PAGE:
nep-afr New Economics Papers
on Africa
Issue of 2013‒09‒06
23 papers chosen by
Quentin Wodon
World Bank

  1. Forecasting key South African variables with a global VAR model By Annari de Waal; Renee van Eyden
  2. The Role of Polygyny in the Intrahousehold Efficiency of Agricultural Production in West Africa By Anyck Dauphin
  3. Managing Some Motorised Recreational Boating Challenges in South African Estuaries: A Case Study at the Kromme River Estuary By Deborah E. Lee, Stephen G. Hosking and Mario Du Preez
  4. Family Functioning and Life Satisfaction and Happiness in South African Household By Ferdi Botha and Frikkie Booysen
  5. On the effectiveness of foreign aid in institutional quality By Asongu Simplice
  6. On the channels of foreign aid to corruption By Asongu , Simplice A; Jellal, Mohamed
  7. International Trade and Labour Demand Elasticities: Is there Any Empirical Evidence from South Africa? By Abdulkader Cassim Mahomedy
  8. Shorter, cheaper, quicker, better : linking measures of household food security to nutritional outcomes in Bangladesh, Nepal, Pakistan, Uganda, and Tanzania By Tiwari, Sailesh; Skoufias, Emmanuel; Sherpa, Maya
  9. Conservation Fees in the Kgalagadi Transfrontier Park between Botswana and South Africa in the Presence of Land Restitution By Johane Dikgang and Edwin Muchapondwa
  10. Revisiting the Effectiveness of African Economic Integration. A Meta-Analytic Review and Comparative Estimation Methods By Sylvanus Kwaku Afesorgbor
  11. African Jobless Growth Morphology:Vulnerabilities and Policy Responses By NWAOBI, GODWIN
  12. Southern African Customs Union Revenue, Public Expenditures and HIV/AIDS in BLNS Countries By Harold Ngalawa
  13. Assessing Indicators of Currency Crisis in Ethiopia : Signals Approach By Megersa, Kelbesa; Cassimon, Danny
  14. The transmission of longevity across generations: The case of the settler Cape Colony By Patrizio Piraino; Sean Muller; Jeanne Cilliers; Johan Fourie
  15. Copius Structural Shifts in Exchange Rates of the South African Rand (Post-1994): Do They Matter (for Unit Root Testing)? What are the Most Likely Triggers? By Cyril May
  16. An Equilibrium Model of the African HIV/AIDS Epidemic By Philipp Kircher; Michele Tertilt; Cezar Santos; Jeremy Greenwood
  17. Transmission of China's Shocks to the BRIS Countries By Mustafa Yavuz Cakir and Alain Kabundi
  18. Rural-rural Migration and Land Conflicts: Implications on Agricultural Productivity in Uganda By Francis Mwesigye; Tomoya Matsumoto
  19. Does the semi-autonomous agency model function in a low-governance environment ? the case of the road development agency in Zambia By Raballand, Gael; Bridges, Kate; Beuran, Monica; Sacks, Audrey
  20. Crowding out of Solidarity? – Public Health Insurance versus Informal Transfer Networks in Ghana By Florian Klohn; Christoph Strupat
  21. Water Resource Accounts for Uganda: Use and Policy Relevancy By Nicholas Kilimani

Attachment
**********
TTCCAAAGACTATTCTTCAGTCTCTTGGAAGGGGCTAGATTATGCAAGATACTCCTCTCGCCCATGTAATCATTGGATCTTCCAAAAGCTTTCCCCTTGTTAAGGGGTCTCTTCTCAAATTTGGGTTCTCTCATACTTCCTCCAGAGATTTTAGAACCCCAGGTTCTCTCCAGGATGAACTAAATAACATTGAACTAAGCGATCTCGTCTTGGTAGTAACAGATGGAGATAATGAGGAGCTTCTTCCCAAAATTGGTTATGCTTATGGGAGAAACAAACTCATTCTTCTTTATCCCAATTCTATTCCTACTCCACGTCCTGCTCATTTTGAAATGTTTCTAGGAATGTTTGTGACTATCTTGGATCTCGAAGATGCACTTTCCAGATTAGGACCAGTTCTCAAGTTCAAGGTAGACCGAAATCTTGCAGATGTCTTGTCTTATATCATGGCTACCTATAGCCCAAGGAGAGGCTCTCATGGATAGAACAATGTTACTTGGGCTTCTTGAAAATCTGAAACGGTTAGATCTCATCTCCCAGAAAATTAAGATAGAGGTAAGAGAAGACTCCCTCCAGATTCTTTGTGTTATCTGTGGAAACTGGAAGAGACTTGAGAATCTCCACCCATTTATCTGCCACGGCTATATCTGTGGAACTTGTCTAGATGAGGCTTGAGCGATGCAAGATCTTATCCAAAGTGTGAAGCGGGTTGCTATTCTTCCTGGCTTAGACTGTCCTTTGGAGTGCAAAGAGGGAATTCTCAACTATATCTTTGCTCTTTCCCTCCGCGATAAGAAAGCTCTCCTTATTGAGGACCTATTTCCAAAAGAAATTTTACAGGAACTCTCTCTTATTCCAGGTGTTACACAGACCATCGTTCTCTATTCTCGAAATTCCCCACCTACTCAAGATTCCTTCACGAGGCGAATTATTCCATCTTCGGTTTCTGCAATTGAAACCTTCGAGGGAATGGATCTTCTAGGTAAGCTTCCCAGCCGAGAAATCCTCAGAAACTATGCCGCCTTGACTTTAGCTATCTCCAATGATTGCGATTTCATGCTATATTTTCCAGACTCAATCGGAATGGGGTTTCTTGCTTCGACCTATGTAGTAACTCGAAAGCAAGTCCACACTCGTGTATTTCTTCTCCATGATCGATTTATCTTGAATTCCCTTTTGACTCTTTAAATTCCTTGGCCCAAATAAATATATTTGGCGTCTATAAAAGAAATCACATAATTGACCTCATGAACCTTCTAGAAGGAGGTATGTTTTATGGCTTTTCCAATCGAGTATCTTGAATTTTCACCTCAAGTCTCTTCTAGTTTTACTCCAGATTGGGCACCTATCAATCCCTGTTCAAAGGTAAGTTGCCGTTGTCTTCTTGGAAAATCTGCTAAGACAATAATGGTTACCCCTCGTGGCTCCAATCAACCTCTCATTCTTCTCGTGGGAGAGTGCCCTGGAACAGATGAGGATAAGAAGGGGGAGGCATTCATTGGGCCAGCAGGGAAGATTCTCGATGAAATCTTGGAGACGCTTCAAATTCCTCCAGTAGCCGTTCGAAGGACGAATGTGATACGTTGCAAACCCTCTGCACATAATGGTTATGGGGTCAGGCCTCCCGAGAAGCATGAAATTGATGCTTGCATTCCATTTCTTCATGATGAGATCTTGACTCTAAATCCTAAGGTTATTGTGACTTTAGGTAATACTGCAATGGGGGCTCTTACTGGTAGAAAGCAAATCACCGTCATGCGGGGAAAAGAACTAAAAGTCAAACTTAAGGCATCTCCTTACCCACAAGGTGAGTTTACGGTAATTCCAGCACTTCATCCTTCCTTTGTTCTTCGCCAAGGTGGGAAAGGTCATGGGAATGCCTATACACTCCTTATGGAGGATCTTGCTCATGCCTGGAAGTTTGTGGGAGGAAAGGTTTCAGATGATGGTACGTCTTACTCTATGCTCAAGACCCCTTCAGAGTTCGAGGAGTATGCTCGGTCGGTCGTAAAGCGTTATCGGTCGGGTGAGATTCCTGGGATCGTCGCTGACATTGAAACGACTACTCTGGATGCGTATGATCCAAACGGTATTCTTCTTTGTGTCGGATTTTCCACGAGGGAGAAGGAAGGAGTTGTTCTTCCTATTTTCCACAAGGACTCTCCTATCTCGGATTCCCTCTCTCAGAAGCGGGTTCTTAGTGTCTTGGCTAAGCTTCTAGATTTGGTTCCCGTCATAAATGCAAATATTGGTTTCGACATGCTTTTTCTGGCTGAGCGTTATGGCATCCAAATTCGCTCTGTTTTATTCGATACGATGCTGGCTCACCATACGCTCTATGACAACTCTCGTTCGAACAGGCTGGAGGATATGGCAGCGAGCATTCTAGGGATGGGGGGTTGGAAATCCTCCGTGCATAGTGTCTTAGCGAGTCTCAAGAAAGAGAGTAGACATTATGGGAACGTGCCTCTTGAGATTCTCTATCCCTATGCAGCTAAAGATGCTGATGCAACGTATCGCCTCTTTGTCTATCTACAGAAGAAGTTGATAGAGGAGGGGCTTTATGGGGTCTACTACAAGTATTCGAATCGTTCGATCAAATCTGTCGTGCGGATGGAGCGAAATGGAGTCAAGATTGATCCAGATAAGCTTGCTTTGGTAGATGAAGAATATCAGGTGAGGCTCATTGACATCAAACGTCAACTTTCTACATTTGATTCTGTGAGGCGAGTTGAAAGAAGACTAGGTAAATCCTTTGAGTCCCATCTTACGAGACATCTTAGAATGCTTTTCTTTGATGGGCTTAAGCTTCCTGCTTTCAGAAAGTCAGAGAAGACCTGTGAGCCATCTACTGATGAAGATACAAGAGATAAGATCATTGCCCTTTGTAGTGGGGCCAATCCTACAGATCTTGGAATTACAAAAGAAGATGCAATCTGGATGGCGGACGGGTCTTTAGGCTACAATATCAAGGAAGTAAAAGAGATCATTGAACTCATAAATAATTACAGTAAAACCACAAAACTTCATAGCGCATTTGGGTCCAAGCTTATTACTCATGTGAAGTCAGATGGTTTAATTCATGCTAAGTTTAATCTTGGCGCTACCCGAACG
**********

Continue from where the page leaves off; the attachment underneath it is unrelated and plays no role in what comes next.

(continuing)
22. Was the African American great migration delayed by outlawing emigrant agents? By Kha Yen Prentice; László Kónya; David Prentice
  23. The future of artisanal gold mining and miners under an increasing industrial presence in South Kivu and Ituri, eastern Democratic Republic of Congo By Geenen, Sara; Fahey, Daniel; Iragi Mukotanyi, Francine

  1. By: Annari de Waal (Department of Economics, University of Pretoria); Renee van Eyden (Department of Economics, University of Pretoria)
    Abstract: This study determines whether the global vector autoregressive (GVAR) approach provides better forecasts of key South African variables than a vector error correction model (VECM) augmented with foreign variables. The paper considers both a small GVAR model and a large GVAR model to determine the most appropriate GVAR for forecasting South African variables. We compare the recursive out-of-sample forecasts for South African GDP and inflation from five types of models: a general 33-country (large) GVAR, a customised small GVAR for South Africa, a VECM for South Africa with weakly exogenous foreign variables, autoregressive (AR) models and random walk models. The results show that the forecast performance of the large GVAR is generally superior to the performance of the customised small GVAR for South Africa. The forecasts of both the GVAR models tend to be better than the forecasts of the augmented VECM, especially at longer forecast horizons. We conclude that despite the complicated nature of the GVAR model with the inclusion of many countries and trade linkages, the additional information is useful for forecasting domestic variables for South Africa.
    Keywords: South Africa, global vector autoregressive (GVAR) model, forecasting
    JEL: C51 C53
    Date: 2013–08
  2. By: Anyck Dauphin
    Abstract: Polygyny is an institution with deep roots in West Africa. Many papers have attempted to explain the rationality and persistence of this phenomenon through time. Less effort has been devoted to studying the effect of polygyny on household economic behavior. This question is policy relevant given the pressure underway to eliminate polygyny. This paper provides new empirical evidence on whether polygyny leads to an improvement or a worsening of intra-household efficiency for three countries with high levels of polygyny: Benin, Burkina Faso and Senegal. The evidence we obtain is mixed. In Benin, polygyny does not seem to have an impact on intra-household efficiency, while it appears, in the longer run, to improve it in Burkina Faso, but to decrease it in Senegal.
    Keywords: Polygyny, Efficiency, Agriculture, Africa
    JEL: D13 D79 J12 O13 O55
    Date: 2013
  3. By: Deborah E. Lee, Stephen G. Hosking and Mario Du Preez